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Comment Re:Am I the only person... (Score 1) 194

... who still thinks being able to get a wireless internet link in an aircraft doing 600mph at 35K feet is pretty fucking amazing. I can't believe people complain about the bandwidth - they should be grateful this tech exists at all.

Yeah, but the problem is that the service offered today is exactly the same as the service that was offered in 2008. There has been basically zero progress over the course of over seven years, and the price has been steadily going up for that service.

Imagine if computers had the same capabilities, the same CPU speed, the same RAM, the same form factor, the same monitor resolutions, as they did in 2008 but cost a lot more. Who would still be buying them? (Basically the same people who buy airplane wi-fi service--business customers who have to.)

Yay, monopolies!

Comment Good! (Score 5, Informative) 528

In this day and age of malware being delivered even by supposedly reputable third-party providers, using an ad blocker is just plain responsible browsing. I'm sorry that web site owners are out some revenue for it, but if you want to make money off of me, you're going to figure out some way to do it other than leaving myself open to attack from malicious users.

There are a handful of web sites that I actually support financially specifically for this reason.

Comment Re:The Dark Age returns (Score 5, Insightful) 479

You don't need to directly observe something in order to prove that it exists. That notion is a load of hooey propagated by someone with no scientific knowledge or experience.

I have never been to New York City. There's a chance that I might never go. But I have seen ample evidence that it exists that I don't need to actually go there to accept as indisputable fact that it is real.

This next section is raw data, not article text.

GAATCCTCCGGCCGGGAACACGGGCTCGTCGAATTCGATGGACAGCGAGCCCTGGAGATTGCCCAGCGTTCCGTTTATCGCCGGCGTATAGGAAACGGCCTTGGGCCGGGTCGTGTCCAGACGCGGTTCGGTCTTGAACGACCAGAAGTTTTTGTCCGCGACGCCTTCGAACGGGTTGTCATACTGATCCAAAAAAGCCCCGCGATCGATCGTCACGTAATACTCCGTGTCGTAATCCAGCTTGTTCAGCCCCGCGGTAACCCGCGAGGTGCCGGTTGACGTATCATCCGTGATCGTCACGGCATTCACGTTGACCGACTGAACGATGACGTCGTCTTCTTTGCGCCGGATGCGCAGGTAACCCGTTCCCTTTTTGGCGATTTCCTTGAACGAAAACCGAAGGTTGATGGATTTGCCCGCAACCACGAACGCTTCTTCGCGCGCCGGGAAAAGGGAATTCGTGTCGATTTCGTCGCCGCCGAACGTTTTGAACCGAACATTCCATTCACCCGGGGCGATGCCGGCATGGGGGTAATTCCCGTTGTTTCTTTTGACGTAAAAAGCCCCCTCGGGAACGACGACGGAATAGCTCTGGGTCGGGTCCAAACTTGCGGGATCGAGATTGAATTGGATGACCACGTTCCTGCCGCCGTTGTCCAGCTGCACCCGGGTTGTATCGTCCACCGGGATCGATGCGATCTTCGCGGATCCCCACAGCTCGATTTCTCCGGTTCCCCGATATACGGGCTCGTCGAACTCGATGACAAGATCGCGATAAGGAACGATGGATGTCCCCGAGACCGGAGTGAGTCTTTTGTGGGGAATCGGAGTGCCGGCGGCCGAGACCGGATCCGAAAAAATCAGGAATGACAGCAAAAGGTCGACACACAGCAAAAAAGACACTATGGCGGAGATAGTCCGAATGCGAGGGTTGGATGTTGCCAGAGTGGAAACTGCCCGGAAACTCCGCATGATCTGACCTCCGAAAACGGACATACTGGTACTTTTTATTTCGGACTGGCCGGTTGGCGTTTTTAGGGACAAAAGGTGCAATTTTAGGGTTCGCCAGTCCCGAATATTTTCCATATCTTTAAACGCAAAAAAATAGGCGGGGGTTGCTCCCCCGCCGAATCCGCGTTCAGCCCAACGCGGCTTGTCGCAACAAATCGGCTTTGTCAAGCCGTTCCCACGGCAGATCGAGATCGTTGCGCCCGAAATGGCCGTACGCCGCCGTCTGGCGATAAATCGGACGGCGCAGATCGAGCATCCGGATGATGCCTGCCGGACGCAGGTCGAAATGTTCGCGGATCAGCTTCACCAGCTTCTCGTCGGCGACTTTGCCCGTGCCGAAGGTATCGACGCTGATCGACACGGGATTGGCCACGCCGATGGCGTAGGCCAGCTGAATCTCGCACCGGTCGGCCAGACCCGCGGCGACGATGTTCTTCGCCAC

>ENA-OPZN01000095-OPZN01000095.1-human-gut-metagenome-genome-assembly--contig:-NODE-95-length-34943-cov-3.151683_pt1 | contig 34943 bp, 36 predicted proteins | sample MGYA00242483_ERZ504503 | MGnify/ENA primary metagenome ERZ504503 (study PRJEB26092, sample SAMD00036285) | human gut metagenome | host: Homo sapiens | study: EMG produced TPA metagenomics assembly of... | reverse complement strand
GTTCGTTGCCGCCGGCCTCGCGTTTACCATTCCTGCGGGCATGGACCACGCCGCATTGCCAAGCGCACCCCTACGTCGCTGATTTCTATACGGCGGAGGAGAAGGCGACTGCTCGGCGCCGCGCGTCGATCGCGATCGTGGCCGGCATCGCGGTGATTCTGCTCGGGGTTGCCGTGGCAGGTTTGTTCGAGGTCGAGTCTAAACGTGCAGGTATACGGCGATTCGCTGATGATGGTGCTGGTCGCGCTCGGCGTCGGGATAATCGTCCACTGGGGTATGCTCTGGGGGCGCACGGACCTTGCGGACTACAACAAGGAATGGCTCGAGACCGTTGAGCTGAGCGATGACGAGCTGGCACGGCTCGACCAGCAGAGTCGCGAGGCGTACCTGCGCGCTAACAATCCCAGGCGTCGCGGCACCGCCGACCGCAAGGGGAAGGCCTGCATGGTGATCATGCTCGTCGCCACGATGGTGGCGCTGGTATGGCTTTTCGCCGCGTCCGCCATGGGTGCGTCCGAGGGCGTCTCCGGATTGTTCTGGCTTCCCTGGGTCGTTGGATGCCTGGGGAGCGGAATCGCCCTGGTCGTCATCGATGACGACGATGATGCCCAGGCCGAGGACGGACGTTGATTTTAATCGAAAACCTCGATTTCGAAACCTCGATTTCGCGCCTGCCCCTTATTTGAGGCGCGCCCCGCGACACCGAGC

The key there is evidence. I don't reject the evidence of New York City's existence simply because I don't want to believe that it's not there. If, on the other hand, someone were try to believe that the city of Atlanta doesn't exist, I would take strong exception to that because I've been there and I know firsthand that it does exist.

The problem with Creationists--and the reason it has NO place in a science class--is that they expect people to reject all evidence for a universe billions of years old and all evidence that the Theory of Evolution is correct in favor of another idea for which ZERO evidence exists, an idea for which mountains of evidence in fact disproves. That is the antithesis of science.

Comment Re: And it's not even an election year (Score 1) 407

Then take a statistic course so that you will understand what a "representative sample" means. There's a point after which it doesn't matter whether you poll 60,000 households, 600,000 households, or 6,000,000 households, the number will be within a margin of error that you deem acceptable.

If that bothers you, then don't ever leave your house again, because it's the same methodology by which, for example, car manufacturers determine whether or not your car will spontaneously explode while you're driving down a highway. It probably won't, but if that amount of statistical certainty isn't good enough for you to trust the BLS to have a pretty good grasp on what they're doing, then what else do you just take for granted?

Comment Re: And it's not even an election year (Score 0) 407